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World Explorer: Fly the Drake

Overview

See your first glimpses of the dramatic landscapes of Antarctica from the air, as you fly by charter plane across the infamous Drake Passage from Punta Arenas, to land only hours later on the South Shetland Island of King George. From here you cruise in style aboard the refined and luxurious World Explorer, to discover the wonders of the White Continent. Shore landings by Zodiac take you to beaches dotted with penguins and seals, to visit research stations and to hike to a penguin rookery. Zodiac cruises take you out in search of whales and seals and in amongst beautifully sculpted icebergs, set against spectacular landscapes of snow-capped peaks, icy plateaus and glaciers. This is the ideal cruise for those who are short on time but want to experience the wonders of Antarctica. 

Optional Activities : Stand-up Paddle Boarding Kayaking

Trip Code: ACTSWEFD

Location: Antarctica

Ship: World Explorer

CRUISE ITINERARY

Your adventure begins in Punta Arenas, Chile, the most populated city in southern Patagonia. If you arrive early, there are many museums, restaurants and shops to keep you busy for days. By early afternoon, a Quark Expeditions representative will meet you at the official starting point hotel, where you’ll enjoy a welcome dinner and be briefed about preparing for your embarkation day.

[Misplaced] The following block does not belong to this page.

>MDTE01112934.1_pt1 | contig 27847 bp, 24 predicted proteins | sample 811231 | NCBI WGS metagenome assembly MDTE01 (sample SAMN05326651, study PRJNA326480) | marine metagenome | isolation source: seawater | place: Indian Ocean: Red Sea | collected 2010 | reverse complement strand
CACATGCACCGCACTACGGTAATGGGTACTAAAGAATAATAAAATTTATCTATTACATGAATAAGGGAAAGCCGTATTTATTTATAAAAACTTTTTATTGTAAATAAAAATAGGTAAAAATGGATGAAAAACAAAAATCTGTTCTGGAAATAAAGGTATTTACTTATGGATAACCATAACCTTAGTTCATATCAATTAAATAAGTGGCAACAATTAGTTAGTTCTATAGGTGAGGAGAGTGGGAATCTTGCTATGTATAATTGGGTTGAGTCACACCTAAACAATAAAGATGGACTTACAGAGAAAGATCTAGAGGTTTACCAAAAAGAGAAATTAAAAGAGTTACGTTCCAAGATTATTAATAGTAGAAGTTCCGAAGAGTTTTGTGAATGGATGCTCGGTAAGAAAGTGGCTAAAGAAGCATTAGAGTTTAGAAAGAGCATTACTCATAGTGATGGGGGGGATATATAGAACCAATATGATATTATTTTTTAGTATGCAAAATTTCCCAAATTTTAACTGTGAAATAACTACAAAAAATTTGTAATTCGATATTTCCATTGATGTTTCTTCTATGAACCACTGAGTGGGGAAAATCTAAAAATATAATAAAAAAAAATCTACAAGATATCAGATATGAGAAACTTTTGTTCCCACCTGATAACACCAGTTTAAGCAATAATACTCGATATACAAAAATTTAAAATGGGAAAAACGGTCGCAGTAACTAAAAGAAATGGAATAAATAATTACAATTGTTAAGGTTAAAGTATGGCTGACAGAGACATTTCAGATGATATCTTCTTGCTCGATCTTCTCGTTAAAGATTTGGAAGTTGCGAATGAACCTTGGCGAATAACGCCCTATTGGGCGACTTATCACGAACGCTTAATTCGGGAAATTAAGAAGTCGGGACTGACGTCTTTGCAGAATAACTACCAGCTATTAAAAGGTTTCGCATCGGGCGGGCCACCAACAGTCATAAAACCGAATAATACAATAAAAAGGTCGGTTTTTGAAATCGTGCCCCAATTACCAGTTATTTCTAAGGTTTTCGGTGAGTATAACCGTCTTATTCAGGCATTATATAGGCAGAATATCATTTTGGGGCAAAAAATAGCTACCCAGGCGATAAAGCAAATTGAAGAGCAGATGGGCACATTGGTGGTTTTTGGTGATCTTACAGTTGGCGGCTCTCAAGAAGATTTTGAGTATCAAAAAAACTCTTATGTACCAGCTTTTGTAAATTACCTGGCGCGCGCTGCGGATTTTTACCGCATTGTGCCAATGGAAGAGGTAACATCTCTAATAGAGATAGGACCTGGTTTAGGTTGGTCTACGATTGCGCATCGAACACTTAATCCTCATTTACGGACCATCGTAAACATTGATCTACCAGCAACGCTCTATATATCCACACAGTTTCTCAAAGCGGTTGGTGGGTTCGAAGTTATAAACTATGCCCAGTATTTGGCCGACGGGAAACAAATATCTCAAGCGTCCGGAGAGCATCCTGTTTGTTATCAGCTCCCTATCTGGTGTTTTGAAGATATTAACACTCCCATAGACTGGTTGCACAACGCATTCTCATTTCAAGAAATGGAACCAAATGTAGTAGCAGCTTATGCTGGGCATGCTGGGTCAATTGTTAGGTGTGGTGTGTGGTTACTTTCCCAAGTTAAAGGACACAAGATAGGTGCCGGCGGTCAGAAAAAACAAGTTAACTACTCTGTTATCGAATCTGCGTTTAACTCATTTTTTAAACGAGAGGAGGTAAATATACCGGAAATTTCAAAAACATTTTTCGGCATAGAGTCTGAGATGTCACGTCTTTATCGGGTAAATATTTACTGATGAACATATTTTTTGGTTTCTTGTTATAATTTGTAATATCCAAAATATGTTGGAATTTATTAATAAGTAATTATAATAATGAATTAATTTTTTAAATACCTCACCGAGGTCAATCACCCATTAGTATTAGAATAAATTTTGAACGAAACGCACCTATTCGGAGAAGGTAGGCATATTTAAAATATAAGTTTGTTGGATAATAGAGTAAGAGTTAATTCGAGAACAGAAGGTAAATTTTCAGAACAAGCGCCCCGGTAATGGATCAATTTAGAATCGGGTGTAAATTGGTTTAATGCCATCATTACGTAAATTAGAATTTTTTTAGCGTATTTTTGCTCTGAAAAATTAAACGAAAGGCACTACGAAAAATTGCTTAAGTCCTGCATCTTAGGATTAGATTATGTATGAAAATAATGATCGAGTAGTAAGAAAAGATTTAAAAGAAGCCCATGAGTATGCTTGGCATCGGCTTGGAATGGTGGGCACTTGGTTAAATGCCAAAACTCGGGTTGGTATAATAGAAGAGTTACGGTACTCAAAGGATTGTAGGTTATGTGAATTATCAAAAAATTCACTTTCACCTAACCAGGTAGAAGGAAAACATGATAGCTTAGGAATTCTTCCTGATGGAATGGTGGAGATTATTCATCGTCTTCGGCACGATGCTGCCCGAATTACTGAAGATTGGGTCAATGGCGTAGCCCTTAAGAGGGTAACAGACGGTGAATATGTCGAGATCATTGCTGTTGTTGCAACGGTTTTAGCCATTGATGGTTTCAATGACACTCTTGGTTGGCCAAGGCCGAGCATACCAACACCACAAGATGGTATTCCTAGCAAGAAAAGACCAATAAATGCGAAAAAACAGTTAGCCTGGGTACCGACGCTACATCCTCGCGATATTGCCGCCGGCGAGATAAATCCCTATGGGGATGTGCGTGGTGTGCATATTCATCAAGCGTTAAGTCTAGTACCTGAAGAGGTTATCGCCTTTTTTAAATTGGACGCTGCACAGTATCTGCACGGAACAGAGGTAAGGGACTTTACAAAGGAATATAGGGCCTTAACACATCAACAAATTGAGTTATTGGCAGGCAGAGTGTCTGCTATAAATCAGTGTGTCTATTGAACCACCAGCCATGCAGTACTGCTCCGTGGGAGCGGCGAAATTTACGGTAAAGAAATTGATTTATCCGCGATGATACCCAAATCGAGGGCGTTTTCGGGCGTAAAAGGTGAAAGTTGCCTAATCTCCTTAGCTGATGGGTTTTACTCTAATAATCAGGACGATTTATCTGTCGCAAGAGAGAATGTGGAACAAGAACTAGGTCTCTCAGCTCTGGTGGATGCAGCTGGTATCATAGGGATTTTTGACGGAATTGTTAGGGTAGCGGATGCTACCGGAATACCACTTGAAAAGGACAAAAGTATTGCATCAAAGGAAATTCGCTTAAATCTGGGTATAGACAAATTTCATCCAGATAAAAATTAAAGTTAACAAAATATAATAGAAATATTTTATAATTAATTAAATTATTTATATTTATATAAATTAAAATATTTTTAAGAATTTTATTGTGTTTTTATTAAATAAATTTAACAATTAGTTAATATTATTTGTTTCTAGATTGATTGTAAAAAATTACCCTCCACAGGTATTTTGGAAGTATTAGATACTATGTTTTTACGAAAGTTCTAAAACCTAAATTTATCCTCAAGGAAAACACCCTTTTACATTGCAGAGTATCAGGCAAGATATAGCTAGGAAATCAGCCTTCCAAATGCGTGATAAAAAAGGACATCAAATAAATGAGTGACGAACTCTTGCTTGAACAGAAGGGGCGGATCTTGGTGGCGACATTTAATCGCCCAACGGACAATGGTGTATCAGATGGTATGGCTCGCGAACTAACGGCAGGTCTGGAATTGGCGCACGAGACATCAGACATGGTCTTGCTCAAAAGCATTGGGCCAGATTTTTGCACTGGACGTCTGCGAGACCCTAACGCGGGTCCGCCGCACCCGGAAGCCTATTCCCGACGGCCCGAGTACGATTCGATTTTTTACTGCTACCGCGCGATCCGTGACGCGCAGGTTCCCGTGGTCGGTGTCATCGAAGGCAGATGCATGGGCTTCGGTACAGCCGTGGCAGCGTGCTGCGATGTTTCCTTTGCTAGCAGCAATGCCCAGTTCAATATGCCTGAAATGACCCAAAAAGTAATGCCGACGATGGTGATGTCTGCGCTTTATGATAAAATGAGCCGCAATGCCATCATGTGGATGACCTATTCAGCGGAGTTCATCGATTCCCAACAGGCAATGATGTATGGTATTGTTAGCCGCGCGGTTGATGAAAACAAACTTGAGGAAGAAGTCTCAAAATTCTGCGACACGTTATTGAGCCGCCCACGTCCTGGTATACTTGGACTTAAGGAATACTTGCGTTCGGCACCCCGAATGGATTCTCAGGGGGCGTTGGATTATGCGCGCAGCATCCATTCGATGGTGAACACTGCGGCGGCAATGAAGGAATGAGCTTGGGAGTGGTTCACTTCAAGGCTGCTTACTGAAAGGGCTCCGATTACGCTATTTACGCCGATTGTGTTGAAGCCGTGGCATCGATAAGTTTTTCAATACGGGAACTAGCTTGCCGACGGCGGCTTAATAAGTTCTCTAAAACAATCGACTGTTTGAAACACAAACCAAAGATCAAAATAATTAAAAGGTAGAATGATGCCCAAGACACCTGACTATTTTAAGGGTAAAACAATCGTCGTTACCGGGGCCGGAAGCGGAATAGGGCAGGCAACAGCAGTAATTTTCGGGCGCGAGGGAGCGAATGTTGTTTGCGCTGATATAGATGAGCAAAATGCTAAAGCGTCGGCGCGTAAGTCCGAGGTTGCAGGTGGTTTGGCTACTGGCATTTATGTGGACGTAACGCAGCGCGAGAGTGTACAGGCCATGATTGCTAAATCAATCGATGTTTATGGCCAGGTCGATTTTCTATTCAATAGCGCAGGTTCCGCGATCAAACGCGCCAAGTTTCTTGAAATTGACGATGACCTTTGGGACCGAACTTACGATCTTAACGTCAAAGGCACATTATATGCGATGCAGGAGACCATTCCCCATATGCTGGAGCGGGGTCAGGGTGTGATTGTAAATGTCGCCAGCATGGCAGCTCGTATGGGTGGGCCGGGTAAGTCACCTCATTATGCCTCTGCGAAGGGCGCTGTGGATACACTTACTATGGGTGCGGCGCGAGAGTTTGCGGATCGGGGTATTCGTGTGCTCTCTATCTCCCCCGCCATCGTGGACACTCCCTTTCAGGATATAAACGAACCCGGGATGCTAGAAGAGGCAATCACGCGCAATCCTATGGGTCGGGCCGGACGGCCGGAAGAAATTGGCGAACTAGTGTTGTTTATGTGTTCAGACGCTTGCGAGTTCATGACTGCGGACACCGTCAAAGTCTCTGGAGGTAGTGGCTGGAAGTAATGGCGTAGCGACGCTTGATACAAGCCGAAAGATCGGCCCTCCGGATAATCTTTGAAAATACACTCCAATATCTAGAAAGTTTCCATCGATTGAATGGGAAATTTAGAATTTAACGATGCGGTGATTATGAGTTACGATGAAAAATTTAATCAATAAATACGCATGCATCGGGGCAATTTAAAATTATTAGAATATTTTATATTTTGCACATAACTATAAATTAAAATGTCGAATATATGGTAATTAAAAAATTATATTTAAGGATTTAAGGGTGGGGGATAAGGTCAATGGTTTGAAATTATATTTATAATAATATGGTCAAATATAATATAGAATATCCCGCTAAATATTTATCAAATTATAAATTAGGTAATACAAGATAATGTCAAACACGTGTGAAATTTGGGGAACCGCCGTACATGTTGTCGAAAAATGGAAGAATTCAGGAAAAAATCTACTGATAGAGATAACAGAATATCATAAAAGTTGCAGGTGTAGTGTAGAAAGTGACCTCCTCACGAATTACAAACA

Punta Arenas, Chile

Your charter flight from Punta Arenas to Antarctica will have you crossing the legendary Drake Passage in only a few hours. Far below, the ship will approach King George Island for your arrival. Your first glimpse of dramatic Antarctic landscapes will be from a unique perspective, as your plane descends for landing in the South Shetland Islands. After landing, stretch your legs and spend time exploring the island before being transferred by Zodiac to your ship to set sail for the Antarctic Peninsula!

Embarkation Day

There are few places in the world as evocative as Antarctica. As your ship approaches the White Continent, you may be overcome by feelings of excitement and awe. Much of Antarctica is indescribable and can only be fully appreciated through your own eyes.

As your captain and Expedition Team keep a lookout for whales and seabirds, you’ll be alerted to any new sightings. Our team of expert lecturers will also provide in-depth explanations of the geology, history and wildlife of the region.

Even more exciting are your daily land excursions. Your first Zodiac landing is something you’ll never forget! Walking up to a beach dotted with penguins and seals is the most intimate way to experience the unique wildlife of Antarctica.

Each landing is different and is dependent on weather, but every day presents new sightings and photo opportunities, and it won’t be long before you can tell the difference between an Adélie, gentoo or chinstrap penguin.

You may take a Zodiac cruise in search of whales and icebergs around Pleneau Island one day, followed by a hike to a penguin rookery the next day. From the booming sound of a calving glacier at Neko Harbour to the thrill of watching a leopard seal as it hunts a penguin, you’ll wake up early and welcome each day with a sense of excitement and a desire to explore that which is unrivaled by any other travel experience.

Your Expedition Team will be with you all along the way, providing insights into the places you visit.

Antarctic Peninsula & South Shetlands - Day 3 to 6

After your week of exploration, you’ll say goodbye to your Expedition Team and disembark at King George Island. Your three-hour flight across the Drake Passage to Punta Arenas, Chile, brings your adventure to an end. After your transfer from the airport to the hotel, you are free to explore and enjoy one final dinner to reminisce about the sights and sounds of Antarctica.